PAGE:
Group seeks emergency court order to remove African lions from troubled roadside zoo

An Iowa man visiting the Cricket Hollow Zoo with his two children June 24 says in court documents one of the roadside zoo's two lions "was in such a terrible condition that both children and myself feared that she would die at any moment."

"We didn't need to get too close to her cage to know that there was something terribly wrong with her, because she just stood in one corner of her cage shivering even though she was in direct sunlight," Jeff Marlin, of Hiawatha, Iowa, testified in a court filing seeking immediate removal of the now-endangered animals from the troubled zoo near Manchester.

"She also could not stand or walk properly. Both her hind legs were bent as if she wanted to sit, but she seemed to be too sore or agitated to do so," Marlin's deposition stated. "She was panting so hard that I feared she was hyperventilating, but she was too weak to move to the shade. She just looked so sickly, we all thought she would die," according to the deposition filed in U.S. District Court in Cedar Rapids.

Marlin shot a video of the sick lion and the footage and his testimony are part of a court motion by the Animal Legal Defense Fund (ALDF) and five Iowa residents seeking immediate removal of the lions from Cricket Hollow Zoo.

One of the two African lions at Cricket Hollow Zoo, near Manchester. The photo is part of a court filing seeking immediate removal of the lions from the roadside zoo.

The motion seeking a preliminary injunction against the zoo and owners Pamela and Tom Sellner was filed July 11, but a hearing date has yet to be set before U.S. Chief Magistrate Jon Scoles.

The ADLF and Iowa plaintiffs Tracey and Lisa Kuehl, Kristina Bell, Nancy Harvey and John Braumann, had hoped to get an expedited review of the motion because of the poor health of the lions at the zoo.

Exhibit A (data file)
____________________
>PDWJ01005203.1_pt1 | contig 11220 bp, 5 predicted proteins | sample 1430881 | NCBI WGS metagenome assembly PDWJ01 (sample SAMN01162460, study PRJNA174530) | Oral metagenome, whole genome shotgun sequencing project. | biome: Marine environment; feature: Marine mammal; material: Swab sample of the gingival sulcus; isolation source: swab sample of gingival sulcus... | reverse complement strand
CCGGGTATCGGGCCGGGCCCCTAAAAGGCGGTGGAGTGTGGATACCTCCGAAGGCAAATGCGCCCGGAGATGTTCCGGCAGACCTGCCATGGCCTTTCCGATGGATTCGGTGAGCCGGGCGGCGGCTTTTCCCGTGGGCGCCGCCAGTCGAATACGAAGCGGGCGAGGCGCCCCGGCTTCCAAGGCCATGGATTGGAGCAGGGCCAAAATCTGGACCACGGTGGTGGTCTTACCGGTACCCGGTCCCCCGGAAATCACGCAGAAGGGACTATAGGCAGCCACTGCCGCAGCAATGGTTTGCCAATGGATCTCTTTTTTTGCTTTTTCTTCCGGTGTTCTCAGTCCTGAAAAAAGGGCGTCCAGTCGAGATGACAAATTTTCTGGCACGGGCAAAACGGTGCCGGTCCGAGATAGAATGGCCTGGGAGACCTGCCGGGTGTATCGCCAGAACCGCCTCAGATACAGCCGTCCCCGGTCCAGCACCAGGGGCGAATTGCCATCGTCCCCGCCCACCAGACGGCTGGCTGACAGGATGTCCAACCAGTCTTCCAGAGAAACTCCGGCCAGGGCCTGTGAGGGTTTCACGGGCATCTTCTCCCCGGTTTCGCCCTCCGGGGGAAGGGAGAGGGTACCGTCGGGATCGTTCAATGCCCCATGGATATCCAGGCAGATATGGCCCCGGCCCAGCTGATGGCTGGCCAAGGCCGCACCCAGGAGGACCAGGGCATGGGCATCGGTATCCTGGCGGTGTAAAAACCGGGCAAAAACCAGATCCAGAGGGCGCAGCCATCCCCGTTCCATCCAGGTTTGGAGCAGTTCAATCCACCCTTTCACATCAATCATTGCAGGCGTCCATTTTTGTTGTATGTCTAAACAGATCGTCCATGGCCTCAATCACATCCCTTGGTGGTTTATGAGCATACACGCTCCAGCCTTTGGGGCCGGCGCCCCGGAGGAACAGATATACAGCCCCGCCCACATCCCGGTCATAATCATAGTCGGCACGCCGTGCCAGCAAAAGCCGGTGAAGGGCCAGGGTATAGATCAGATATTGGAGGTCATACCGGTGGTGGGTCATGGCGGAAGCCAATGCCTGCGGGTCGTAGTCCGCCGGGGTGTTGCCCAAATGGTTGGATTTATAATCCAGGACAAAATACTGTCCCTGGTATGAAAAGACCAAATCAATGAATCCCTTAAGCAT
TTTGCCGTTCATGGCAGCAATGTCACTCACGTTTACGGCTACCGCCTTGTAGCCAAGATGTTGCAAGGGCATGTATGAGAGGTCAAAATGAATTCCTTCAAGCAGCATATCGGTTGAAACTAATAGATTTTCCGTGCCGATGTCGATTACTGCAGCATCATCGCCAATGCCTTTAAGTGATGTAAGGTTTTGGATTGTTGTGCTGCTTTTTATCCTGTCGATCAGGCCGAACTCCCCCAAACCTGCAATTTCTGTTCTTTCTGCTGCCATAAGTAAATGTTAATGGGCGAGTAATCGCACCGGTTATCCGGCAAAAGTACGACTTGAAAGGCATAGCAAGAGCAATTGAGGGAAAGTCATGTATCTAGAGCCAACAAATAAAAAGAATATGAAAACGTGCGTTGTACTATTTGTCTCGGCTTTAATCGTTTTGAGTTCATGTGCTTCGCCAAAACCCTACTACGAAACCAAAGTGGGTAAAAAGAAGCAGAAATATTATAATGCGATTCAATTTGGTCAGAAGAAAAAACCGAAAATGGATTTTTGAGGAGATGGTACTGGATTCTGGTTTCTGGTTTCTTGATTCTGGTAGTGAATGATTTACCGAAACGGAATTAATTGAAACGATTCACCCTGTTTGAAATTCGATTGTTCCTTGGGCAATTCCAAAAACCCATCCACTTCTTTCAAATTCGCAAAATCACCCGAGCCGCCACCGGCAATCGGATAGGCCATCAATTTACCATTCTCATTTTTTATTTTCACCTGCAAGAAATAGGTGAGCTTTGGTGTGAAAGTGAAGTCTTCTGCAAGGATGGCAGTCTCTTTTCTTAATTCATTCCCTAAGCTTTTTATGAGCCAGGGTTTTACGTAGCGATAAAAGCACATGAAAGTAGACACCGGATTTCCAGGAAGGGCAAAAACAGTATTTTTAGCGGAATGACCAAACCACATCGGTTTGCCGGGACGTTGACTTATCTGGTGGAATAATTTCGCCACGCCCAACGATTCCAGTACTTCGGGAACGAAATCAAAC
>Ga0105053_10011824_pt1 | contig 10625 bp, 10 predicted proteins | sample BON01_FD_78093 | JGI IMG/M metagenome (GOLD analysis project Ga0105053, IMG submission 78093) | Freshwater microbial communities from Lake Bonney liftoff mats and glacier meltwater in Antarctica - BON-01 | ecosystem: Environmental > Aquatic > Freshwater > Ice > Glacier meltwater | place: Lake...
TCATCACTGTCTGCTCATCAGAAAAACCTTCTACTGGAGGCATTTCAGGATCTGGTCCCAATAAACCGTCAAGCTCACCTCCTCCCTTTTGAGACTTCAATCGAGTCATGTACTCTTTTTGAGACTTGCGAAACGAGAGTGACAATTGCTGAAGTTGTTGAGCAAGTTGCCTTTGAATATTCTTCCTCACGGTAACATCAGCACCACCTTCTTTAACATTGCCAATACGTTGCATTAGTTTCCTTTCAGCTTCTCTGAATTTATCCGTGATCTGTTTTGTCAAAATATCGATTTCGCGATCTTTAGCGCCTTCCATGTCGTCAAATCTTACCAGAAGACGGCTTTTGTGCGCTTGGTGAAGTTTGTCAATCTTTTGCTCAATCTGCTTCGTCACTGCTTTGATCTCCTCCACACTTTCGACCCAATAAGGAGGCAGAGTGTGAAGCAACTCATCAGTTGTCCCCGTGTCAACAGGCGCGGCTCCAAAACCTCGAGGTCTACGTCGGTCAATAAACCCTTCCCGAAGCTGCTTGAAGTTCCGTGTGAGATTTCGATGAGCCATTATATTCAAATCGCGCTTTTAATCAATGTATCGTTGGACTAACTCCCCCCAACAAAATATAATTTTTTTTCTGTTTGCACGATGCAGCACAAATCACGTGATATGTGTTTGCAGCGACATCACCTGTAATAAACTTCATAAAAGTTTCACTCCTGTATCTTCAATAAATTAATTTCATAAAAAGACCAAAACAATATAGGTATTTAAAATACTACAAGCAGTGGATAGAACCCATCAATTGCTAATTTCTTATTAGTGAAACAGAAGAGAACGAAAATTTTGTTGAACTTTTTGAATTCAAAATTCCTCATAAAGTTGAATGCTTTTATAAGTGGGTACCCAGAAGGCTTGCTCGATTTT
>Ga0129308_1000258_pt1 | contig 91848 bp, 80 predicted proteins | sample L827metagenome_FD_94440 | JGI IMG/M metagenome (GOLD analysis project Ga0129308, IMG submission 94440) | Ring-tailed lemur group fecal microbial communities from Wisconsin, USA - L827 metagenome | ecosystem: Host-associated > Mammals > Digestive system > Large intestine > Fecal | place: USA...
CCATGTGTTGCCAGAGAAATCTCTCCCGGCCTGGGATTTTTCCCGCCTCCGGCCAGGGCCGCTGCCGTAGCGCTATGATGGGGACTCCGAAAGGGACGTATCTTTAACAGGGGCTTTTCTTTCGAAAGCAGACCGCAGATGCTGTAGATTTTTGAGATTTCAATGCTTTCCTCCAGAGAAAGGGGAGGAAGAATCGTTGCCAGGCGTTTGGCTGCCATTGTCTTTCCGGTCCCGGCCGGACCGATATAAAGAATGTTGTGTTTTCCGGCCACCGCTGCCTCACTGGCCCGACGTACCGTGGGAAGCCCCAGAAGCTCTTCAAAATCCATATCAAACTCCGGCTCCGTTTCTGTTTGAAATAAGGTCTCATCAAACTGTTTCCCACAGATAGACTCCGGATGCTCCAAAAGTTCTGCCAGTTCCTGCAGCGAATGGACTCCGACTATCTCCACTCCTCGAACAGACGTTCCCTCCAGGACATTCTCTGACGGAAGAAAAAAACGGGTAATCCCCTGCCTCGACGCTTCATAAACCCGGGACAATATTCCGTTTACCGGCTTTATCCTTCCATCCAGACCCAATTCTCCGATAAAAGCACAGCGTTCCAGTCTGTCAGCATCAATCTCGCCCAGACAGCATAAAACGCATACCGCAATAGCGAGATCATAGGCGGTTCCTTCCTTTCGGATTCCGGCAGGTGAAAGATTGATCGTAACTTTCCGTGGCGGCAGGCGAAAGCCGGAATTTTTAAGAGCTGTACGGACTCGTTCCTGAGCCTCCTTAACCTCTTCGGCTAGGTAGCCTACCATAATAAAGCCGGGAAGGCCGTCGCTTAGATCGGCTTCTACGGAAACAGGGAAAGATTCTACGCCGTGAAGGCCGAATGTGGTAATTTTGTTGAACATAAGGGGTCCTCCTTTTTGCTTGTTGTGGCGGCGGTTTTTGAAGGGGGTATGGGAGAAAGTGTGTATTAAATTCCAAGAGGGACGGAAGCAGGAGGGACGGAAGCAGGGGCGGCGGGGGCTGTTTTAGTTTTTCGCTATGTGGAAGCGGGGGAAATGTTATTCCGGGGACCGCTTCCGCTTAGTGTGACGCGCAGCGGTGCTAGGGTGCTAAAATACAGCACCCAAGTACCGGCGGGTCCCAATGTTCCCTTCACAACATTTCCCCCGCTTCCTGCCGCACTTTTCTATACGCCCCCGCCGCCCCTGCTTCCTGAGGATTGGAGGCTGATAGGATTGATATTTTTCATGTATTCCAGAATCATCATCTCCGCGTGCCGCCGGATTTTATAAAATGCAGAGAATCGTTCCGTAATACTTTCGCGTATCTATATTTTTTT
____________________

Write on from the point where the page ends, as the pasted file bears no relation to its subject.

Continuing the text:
In the previous lawsuit against the zoo, Judge Scoles ruled the poor conditions at the zoo violated federal regulations covering endangered animals, and ordered removal of five tigers and three lemurs from Cricket Hollow. The animals were transferred to other zoos last week.

The Sellners have appealed Scoles' ruling to the Eighth District Appellate Court in St. Louis. They also sought to delay the transfer of the tigers and lemurs until the appeal was heard, but Scoles denied that request.

At the time of the initial lawsuit against Cricket Hollow, African lions were not on the endangered species list of the U.S. Department of Agriculture. They have since been added, prompting the ADLF and the other plaintiffs to now seek removal of the lions because of similar concerns about the care and treatment provided by the Sellners.

CLICK HERE for the full deposition submitted Jeff Marlin, of Hiawatha, Iowa.

CLICK HERE for the preliminary injunction being sought by ADLF and five Iowans.

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